1. ## Grobner Bases

I am reading Dummit and Foote Section 9.6 Polynomials in Several Variables Over a Field and Grobner Bases.

I have a problem understanding a step in the proof of Proposition 24, Page 322 of D&F

Proposition 24. Fix a monomial ordering on $R= F[x_1, ... , x_n]$ and let I be a non-zero ideal in R

(1) If $g_1, ... , g_m$ are any elements of I such that $LT(I) = (LT(g_1), ... ... LT(g_m) )$

then $\{ g_1, ... , g_m \}$ is a Grobner Basis for I

(2) The ideal I has a Grobner Basis

The proof of Proposition 24 begins as follows:

Proof: Suppose $g_1, ... , g_m \in I$ with $LT(I) = (LT(g_1), ... ... LT(g_m) )$ .

We need to see that $g_1, ... , g_m$ generate the ideal I.

If $f \in I$ use general polynomial division to write $f = \sum q_i g_i + r$ where no non-zero term in the remainder r is divisible by any $LT(g_i)$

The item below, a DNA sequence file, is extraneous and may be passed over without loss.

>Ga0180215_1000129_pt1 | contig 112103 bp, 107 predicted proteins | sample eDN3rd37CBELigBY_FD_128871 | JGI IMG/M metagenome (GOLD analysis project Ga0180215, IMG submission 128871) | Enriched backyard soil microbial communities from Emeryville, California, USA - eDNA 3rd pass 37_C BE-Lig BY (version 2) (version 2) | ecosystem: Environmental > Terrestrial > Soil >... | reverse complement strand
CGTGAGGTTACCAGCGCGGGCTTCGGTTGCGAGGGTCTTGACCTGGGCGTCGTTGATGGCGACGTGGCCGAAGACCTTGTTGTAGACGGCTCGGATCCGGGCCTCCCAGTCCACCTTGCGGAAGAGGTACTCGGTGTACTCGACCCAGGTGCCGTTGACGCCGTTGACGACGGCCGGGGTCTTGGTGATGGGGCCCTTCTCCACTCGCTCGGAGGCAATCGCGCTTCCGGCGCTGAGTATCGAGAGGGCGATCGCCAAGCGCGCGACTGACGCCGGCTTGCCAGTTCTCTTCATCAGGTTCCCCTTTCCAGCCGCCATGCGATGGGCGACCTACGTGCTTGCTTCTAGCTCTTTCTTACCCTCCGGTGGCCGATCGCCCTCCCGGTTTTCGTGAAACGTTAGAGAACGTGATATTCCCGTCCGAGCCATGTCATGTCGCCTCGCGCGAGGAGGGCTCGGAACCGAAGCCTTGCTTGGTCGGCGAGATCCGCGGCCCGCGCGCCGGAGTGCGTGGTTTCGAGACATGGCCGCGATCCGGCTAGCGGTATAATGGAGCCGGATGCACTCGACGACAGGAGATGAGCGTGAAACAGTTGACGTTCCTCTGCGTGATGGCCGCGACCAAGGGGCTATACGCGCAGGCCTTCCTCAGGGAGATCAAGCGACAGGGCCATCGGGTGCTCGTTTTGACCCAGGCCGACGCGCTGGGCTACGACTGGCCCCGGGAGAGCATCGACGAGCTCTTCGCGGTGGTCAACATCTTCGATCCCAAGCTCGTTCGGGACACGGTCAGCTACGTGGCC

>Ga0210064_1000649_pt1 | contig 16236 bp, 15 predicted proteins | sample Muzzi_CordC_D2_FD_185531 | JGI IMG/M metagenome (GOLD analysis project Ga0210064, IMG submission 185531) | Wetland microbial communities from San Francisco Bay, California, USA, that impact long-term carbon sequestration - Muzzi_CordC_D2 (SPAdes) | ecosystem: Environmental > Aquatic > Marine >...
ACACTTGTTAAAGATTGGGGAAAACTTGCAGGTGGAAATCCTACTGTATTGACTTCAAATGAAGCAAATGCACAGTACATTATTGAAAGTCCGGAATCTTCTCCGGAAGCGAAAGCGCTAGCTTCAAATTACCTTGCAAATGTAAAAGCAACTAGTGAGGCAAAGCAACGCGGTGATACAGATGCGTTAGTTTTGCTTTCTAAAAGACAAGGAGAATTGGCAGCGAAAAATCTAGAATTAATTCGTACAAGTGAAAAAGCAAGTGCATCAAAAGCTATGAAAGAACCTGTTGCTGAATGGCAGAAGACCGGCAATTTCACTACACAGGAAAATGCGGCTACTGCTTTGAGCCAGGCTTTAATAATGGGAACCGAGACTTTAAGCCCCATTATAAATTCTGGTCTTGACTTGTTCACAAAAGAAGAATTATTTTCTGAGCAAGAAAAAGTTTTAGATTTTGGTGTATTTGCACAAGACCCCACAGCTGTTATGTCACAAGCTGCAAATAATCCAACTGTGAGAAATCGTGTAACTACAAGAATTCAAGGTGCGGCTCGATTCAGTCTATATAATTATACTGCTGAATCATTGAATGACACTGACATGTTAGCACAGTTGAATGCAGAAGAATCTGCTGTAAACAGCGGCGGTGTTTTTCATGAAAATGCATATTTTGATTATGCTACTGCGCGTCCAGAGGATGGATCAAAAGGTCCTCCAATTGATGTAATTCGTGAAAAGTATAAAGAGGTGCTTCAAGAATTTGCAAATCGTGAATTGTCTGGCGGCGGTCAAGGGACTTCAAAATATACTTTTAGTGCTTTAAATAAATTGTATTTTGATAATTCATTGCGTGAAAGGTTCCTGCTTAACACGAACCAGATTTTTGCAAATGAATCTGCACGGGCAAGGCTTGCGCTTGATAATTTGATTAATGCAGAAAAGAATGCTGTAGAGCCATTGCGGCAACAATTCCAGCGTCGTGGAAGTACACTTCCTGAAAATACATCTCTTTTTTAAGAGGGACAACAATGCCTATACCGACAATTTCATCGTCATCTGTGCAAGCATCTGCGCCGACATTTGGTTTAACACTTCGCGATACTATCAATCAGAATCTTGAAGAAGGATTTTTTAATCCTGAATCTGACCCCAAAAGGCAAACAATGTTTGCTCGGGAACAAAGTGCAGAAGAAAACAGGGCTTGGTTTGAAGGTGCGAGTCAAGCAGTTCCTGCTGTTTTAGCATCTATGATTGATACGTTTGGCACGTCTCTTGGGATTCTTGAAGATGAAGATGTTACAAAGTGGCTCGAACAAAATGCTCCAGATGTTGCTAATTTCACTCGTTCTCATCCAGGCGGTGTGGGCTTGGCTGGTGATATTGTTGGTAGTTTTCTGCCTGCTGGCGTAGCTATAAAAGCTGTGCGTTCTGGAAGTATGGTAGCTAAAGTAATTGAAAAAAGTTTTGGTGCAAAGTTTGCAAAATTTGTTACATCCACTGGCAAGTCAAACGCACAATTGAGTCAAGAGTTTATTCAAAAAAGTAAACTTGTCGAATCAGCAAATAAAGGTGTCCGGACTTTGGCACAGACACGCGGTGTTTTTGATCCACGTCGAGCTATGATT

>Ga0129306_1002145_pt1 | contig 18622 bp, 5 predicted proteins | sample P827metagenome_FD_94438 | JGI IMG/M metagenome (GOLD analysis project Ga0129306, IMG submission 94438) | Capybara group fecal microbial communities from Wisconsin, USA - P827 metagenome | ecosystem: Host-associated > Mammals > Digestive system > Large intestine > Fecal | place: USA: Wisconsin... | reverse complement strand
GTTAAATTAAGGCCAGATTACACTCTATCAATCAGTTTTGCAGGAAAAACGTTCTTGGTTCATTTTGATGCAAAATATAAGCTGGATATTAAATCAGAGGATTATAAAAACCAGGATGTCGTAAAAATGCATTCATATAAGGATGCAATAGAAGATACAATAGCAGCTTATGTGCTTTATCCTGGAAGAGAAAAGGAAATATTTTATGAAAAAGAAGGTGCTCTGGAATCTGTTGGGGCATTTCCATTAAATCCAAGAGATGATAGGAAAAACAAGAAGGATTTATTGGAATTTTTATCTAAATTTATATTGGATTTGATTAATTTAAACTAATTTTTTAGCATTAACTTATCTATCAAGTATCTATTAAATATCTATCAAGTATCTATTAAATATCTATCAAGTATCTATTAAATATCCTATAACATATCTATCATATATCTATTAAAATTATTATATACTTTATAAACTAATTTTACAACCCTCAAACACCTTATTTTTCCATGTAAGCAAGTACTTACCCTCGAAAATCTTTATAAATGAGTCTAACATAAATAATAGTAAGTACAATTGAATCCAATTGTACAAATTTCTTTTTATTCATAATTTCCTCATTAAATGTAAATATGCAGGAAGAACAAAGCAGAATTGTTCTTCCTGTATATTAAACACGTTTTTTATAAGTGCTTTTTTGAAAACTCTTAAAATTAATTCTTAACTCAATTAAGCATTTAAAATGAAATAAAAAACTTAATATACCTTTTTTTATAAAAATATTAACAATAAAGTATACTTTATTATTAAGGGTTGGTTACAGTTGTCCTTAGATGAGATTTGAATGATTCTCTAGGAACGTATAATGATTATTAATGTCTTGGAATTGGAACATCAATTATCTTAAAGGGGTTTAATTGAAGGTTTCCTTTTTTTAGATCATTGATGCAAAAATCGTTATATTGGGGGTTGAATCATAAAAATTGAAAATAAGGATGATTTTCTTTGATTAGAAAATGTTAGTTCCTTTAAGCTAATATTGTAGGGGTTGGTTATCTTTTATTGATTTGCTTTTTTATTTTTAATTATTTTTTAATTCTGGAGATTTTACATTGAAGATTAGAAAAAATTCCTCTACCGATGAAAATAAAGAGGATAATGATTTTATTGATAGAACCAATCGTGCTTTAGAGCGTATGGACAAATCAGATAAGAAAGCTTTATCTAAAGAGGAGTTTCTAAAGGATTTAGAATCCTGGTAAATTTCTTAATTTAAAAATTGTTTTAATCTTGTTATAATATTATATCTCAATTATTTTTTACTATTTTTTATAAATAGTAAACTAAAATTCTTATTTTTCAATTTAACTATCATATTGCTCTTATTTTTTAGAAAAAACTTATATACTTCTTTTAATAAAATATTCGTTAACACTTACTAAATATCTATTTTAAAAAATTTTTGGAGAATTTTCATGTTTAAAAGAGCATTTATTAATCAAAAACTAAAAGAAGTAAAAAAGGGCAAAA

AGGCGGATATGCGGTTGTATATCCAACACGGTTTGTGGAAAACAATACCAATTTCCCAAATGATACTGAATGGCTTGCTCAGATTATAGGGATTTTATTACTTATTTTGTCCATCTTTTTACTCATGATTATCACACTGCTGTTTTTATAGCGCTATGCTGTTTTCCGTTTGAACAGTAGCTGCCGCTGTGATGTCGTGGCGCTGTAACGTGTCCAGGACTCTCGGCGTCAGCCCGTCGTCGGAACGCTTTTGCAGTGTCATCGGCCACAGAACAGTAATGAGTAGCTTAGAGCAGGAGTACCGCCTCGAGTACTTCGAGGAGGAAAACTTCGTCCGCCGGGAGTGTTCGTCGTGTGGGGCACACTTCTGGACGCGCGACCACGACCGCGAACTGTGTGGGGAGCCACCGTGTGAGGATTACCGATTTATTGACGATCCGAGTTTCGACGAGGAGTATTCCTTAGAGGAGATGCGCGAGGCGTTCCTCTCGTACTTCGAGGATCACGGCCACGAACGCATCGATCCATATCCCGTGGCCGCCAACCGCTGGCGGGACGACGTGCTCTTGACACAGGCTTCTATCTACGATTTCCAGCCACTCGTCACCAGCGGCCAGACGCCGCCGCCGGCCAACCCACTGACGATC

Since $f \in I$, also $r \in I$ ... ... etc etc

My question: How do we know $f \in I \Longrightarrow r \in I$?

Would appreciate some help

Peter

2. ## Re: Grobner Bases

Originally Posted by Bernhard
/snip/

If $f \in I$ use general polynomial division to write $f = \sum q_i g_i + r$ where no non-zero term in the remainder r is divisible by any $LT(g_i)$
Since $f \in I$, also $r \in I$ ... ... etc etc
My question: How do we know $f \in I \Longrightarrow r \in I$?
Since $g_i \in I$, using the definition of an ideal, we have $q_i g_i \in I$. Since an ideal is an additive group, and $f \in I$ we conclude $f - \sum q_i g_i \in I$.

3. ## Re: Grobner Bases

Thanks for the help

Peter